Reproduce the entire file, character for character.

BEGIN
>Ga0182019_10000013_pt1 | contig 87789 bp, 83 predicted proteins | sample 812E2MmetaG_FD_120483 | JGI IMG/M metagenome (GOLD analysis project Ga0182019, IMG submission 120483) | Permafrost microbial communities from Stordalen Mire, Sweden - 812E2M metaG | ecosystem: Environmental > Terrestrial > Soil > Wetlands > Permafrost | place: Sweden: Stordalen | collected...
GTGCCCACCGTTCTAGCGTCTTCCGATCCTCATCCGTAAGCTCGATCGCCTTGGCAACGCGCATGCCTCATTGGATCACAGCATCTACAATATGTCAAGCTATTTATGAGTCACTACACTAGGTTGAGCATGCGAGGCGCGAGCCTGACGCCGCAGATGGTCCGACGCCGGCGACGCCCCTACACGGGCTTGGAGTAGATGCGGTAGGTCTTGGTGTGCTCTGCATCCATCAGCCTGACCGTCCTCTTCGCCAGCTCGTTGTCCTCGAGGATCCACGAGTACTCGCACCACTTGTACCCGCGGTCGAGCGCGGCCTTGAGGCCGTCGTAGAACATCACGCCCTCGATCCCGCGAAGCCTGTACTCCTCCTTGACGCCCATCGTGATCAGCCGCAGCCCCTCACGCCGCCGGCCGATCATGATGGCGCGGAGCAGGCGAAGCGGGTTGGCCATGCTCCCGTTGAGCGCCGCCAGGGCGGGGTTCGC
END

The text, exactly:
>Ga0182019_10000013_pt1 | contig 87789 bp, 83 predicted proteins | sample 812E2MmetaG_FD_120483 | JGI IMG/M metagenome (GOLD analysis project Ga0182019, IMG submission 120483) | Permafrost microbial communities from Stordalen Mire, Sweden - 812E2M metaG | ecosystem: Environmental > Terrestrial > Soil > Wetlands > Permafrost | place: Sweden: Stordalen | collected...
GTGCCCACCGTTCTAGCGTCTTCCGATCCTCATCCGTAAGCTCGATCGCCTTGGCAACGCGCATGCCTCATTGGATCACAGCATCTACAATATGTCAAGCTATTTATGAGTCACTACACTAGGTTGAGCATGCGAGGCGCGAGCCTGACGCCGCAGATGGTCCGACGCCGGCGACGCCCCTACACGGGCTTGGAGTAGATGCGGTAGGTCTTGGTGTGCTCTGCATCCATCAGCCTGACCGTCCTCTTCGCCAGCTCGTTGTCCTCGAGGATCCACGAGTACTCGCACCACTTGTACCCGCGGTCGAGCGCGGCCTTGAGGCCGTCGTAGAACATCACGCCCTCGATCCCGCGAAGCCTGTACTCCTCCTTGACGCCCATCGTGATCAGCCGCAGCCCCTCACGCCGCCGGCCGATCATGATGGCGCGGAGCAGGCGAAGCGGGTTGGCCATGCTCCCGTTGAGCGCCGCCAGGGCGGGGTTCGC